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6 April 2014

Chili peppers bring food dishes to a whole new level, sometimes transforming normally boring meals into phenomenal dishes exploding with chili pepper flavor. Here are a few cooking tipsto spice up your favorite recipes, and to make your next meal a phenomenal one.

Wear Gloves When Cutting Chili Peppers

I’ve posted this tip in the Chili Pepper FAQ section as well because I get many many emails from folks who have burned their skin when cutting chili peppers. Or they’ve cut chili peppers and rubbed their eye, resulting in a stinging burn. The best way to avoid getting the chili pepper oils on your skin is to wear rubber or latex gloves when handling the peppers. Personally, the oils do not bother my skin at all, but I have felt the burn in the eye on occasion, and it isn’t pleasant.

Remove the Innards for Less Heat

If you love the flavor of chili peppers but not quite the heat, you can easily remove the innards, or placenta, to reduce the heat. Most of the chili pepper heat resides in the whitish interior. Removing them and only eating the fleshy part of the pepper will still add a bit of kick, plenty of flavor, but will avoid that heat that you can’t handle.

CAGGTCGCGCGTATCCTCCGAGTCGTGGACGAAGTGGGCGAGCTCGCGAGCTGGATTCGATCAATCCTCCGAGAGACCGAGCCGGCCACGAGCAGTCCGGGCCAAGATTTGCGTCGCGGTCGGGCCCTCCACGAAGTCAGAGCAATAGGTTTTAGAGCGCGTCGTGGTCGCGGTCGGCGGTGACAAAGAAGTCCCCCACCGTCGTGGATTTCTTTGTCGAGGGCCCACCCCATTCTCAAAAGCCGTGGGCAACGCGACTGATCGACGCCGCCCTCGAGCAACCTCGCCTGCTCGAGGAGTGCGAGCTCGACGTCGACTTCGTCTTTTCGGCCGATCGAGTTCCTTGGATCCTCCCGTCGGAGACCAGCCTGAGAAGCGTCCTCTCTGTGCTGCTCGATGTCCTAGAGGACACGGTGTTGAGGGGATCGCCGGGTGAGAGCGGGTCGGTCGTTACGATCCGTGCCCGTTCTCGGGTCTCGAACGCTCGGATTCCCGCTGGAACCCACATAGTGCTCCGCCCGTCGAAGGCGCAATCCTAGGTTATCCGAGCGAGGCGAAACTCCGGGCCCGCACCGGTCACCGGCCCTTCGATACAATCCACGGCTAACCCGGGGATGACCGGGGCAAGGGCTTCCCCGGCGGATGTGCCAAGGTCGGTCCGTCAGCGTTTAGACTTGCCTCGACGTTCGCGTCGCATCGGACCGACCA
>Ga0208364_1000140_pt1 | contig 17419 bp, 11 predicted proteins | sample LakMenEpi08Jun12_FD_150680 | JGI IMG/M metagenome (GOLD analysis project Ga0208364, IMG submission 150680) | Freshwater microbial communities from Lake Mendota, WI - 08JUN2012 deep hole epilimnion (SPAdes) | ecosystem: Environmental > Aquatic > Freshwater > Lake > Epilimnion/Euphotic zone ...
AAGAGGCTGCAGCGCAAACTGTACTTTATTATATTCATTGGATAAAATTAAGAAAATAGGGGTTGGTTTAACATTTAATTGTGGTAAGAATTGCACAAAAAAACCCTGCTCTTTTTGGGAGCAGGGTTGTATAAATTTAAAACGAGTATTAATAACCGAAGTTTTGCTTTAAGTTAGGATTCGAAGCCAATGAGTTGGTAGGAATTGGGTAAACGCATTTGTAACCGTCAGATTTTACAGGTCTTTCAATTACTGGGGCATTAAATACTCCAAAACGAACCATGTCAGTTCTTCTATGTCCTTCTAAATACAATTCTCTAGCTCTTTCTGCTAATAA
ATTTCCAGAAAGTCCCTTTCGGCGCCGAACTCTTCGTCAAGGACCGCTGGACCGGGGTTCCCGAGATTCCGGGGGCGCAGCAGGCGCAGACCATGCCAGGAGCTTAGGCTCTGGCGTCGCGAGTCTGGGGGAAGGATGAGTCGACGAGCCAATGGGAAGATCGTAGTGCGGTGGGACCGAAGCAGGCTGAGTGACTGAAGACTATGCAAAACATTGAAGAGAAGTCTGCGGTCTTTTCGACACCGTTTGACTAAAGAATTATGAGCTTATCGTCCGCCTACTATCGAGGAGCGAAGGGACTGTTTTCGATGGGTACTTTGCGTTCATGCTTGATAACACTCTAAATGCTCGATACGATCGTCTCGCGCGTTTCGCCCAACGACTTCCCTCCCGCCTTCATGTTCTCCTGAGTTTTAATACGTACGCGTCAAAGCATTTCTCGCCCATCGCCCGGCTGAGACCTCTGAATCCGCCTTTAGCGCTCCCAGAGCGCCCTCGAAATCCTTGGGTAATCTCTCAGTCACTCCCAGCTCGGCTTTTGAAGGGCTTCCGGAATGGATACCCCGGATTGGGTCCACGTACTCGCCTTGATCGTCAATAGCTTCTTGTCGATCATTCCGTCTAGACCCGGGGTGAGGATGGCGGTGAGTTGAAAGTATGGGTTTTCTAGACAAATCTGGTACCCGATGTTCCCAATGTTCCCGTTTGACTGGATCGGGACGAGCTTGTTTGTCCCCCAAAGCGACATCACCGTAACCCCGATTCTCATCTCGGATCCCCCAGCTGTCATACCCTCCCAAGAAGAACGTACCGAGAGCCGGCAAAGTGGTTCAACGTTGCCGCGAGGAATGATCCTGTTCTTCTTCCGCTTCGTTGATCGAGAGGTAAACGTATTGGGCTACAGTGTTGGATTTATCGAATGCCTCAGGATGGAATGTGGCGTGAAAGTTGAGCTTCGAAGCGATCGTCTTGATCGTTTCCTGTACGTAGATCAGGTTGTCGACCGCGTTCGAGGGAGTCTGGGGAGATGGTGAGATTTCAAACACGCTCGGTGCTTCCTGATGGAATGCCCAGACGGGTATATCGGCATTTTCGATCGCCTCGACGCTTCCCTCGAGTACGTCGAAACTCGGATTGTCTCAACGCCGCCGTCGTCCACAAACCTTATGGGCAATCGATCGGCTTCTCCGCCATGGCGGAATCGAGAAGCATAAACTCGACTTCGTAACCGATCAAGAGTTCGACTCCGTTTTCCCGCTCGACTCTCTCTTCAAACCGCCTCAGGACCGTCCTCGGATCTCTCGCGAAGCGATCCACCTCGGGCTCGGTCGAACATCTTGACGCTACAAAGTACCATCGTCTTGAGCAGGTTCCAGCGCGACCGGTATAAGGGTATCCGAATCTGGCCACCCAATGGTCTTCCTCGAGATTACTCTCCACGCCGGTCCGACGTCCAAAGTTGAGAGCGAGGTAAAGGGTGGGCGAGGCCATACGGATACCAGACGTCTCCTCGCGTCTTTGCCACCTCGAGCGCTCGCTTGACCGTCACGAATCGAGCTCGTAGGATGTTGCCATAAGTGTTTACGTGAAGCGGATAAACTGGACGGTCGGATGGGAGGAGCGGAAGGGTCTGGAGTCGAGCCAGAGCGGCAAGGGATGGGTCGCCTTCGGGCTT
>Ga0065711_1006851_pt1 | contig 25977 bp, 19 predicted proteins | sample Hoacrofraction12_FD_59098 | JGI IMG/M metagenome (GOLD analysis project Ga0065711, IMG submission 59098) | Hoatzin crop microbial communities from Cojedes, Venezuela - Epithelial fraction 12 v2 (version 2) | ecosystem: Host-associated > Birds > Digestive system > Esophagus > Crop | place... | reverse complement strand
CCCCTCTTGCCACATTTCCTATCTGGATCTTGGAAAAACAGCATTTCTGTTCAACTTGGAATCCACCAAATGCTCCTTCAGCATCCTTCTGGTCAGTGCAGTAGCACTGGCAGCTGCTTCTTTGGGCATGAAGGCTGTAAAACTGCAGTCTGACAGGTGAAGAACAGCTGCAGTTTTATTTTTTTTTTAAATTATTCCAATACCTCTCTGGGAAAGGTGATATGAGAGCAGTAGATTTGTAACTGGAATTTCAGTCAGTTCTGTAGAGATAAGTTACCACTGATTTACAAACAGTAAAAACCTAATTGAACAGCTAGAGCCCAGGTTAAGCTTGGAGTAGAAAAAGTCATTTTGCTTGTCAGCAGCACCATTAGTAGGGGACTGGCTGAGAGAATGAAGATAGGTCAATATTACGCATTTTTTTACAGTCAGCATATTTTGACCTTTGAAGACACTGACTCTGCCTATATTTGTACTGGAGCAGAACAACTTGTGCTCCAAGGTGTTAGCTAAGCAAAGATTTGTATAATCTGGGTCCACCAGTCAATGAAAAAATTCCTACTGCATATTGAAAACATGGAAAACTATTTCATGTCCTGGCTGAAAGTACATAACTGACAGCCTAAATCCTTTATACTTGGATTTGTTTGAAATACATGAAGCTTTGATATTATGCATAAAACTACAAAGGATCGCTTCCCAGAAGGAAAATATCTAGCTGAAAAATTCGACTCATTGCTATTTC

Roast Your Peppers for a Different Flavor

Fresh chili peppers are wonderful, but roasted peppers are something entirely different, and extremely delicious. Roasted peppers are a sweeter and not quite as biting as the fresher versions. Give them a roast and see how they change your dish.


  1. When preparing chili peppers do you have to get rid of the little seeds or leave them.Thank Toby

    REPLY: Toby, it is up to you. I typically leave them in or will shake some of the out. If you cut out the whitish insides, which includes the seeds, you’ll remove a lot of the heat with most peppers. Some remove the seeds for aesthetics as well, though they are edible. I hope this helps! — Mike from Chili Pepper Madness.

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